At the annual Blacksmith Awards on Wednesday evening, Debbie Copeland-Bloom becomes the 32nd recipient of the Werner-VonderHaar-Bogart award. First awarded in 1974, most chapter members know the Werner-VonderHaar-Bogart award is:
- Named after three Cincinnati chapter members that served as local president and as national PRSA president;
- The highest honor the chapter can bestow upon a member;
- Perhaps better known as the WVB Award.
Unfortunately, we’ve abbreviated our understanding of this award over the years as well. The video below is a conversation with Judith Bogart-Meredith. In it she gives a brief history of not just the award, but of William B. Werner and Edward P. VonderHaar. The award is named after a specific “presidential” accomplishment each person made. But Judith confirms my assumptions that Werner and VonderHaar had a much more significant impact on our chapter and our industry. The video is brief, and does not speak to Judith’s career. But I can tell you that Judith Bogart-Meredith has made a similar, far-reaching impact.
Her leadership in public relations is acknowledged nationally by organizations including the Planck Center for Leadership in Public Relations. With more than 50 years in the industry, she started her career with the Great Rivers Girl Scout Council. She has served in roles across agencies, client side in healthcare and in non-profit, community relations roles. I was lucky enough to work for her at Sive/Young&Rubicam here in Cincinnati and I’m one of several chapter members that consider her a mentor to this day. It’s no surprise to anyone that knows her that Judith is also the recipient of the national PRSA Paul Lund Public Service Award.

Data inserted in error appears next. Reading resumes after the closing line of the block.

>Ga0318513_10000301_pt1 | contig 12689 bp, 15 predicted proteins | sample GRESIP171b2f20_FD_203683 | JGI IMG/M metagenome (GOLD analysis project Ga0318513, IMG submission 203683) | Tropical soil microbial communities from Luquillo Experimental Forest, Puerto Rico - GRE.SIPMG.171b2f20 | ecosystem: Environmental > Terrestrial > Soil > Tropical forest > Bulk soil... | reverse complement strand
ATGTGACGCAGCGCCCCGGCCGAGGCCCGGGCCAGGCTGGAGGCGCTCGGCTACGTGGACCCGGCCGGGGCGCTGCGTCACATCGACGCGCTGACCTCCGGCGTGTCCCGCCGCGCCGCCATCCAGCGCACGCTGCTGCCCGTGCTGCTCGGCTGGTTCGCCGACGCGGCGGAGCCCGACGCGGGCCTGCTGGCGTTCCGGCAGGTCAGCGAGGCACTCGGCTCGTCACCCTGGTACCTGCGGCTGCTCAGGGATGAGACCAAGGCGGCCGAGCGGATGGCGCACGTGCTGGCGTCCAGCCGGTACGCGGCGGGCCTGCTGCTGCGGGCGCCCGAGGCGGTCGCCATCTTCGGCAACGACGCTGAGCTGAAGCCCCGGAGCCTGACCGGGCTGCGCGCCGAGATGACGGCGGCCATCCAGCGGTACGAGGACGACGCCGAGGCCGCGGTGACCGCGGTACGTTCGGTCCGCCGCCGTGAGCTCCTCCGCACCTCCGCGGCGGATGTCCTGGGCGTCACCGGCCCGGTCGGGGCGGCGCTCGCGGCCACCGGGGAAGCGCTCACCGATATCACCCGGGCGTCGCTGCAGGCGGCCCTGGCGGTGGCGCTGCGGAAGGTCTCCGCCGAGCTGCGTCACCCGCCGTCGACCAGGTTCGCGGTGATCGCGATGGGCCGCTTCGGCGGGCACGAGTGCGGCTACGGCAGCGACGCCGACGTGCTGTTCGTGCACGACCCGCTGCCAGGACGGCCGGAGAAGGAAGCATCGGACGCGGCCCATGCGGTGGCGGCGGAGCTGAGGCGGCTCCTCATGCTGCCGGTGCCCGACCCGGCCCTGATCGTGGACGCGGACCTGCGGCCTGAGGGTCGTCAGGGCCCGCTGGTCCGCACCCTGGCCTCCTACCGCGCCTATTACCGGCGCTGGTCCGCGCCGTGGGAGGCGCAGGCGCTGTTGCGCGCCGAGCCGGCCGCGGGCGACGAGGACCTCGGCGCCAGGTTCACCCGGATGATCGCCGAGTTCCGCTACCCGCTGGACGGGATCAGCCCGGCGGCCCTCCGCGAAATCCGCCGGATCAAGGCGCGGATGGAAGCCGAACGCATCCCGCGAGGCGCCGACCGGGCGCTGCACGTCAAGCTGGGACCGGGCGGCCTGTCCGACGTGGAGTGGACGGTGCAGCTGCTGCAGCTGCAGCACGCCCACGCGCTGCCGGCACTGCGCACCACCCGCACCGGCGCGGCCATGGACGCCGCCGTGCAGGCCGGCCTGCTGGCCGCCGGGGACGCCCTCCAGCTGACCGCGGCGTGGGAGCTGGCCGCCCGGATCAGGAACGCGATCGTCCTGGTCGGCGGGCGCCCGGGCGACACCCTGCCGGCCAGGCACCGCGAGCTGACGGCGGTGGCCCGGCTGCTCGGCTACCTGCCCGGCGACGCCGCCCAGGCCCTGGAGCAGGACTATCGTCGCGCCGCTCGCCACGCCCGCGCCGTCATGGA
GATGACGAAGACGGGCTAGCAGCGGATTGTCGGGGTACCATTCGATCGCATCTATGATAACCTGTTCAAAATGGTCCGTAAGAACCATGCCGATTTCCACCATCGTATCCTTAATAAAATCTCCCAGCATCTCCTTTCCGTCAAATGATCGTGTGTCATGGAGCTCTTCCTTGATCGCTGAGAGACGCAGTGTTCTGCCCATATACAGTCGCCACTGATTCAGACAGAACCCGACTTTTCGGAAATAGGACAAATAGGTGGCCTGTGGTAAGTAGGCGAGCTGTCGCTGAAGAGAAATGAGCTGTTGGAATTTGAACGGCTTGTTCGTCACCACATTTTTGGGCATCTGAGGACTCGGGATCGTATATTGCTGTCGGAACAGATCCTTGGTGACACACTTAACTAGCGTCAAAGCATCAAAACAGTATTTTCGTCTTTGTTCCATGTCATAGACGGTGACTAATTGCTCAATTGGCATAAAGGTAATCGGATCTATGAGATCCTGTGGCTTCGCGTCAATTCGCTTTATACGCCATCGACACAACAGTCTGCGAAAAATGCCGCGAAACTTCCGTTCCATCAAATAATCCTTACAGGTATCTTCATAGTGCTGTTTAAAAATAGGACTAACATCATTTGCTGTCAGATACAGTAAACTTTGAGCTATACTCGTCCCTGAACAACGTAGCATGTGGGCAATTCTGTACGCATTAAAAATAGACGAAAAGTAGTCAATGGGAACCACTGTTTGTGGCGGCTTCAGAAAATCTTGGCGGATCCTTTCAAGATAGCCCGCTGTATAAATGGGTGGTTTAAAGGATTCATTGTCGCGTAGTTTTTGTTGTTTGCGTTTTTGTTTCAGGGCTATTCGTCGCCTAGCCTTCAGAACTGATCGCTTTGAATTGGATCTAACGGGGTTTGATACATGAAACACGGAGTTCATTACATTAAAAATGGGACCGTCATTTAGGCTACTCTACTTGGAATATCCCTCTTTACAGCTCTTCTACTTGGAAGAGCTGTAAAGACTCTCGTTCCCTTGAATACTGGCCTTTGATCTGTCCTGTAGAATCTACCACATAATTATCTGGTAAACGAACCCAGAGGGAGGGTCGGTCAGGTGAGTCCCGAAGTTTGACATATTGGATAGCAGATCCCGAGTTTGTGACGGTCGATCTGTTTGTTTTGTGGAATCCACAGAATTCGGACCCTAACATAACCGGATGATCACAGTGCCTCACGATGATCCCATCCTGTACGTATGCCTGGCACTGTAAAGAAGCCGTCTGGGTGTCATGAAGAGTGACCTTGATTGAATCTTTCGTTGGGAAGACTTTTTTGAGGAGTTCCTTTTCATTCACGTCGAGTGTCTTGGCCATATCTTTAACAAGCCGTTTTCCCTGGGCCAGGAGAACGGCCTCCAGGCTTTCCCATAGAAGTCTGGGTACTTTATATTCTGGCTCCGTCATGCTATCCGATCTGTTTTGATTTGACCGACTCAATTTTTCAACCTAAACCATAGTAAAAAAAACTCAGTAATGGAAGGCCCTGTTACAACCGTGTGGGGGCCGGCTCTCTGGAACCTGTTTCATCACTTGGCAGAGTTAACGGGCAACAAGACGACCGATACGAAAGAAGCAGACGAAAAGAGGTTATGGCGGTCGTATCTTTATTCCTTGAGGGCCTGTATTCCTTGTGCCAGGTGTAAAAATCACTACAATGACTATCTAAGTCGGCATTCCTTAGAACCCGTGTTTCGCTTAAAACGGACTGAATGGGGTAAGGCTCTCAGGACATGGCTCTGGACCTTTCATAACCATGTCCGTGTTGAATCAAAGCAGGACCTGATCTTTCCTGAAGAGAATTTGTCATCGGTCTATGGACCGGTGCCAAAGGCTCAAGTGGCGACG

Pay it Forward
With a full understanding of the Werner-VonderHaar Bogart award, I look at it as a milestone for less of an ending and more of a beginning. As the 29th recipient of this award if I compare the impact made by William Werner, Edward VonderHaar and Judith Bogart-Meredith, to my professional accomplishments — I’m humbled in comparison. This award, and its namesakes, encourage me to pay it forward and to continue serving the chapter and our industry.
When Debbie Copeland-Bloom accepts the award, it will be hard-earned. And I’m sure that she too will be humbled and inspired by its story.
By Kevin Dugan, APR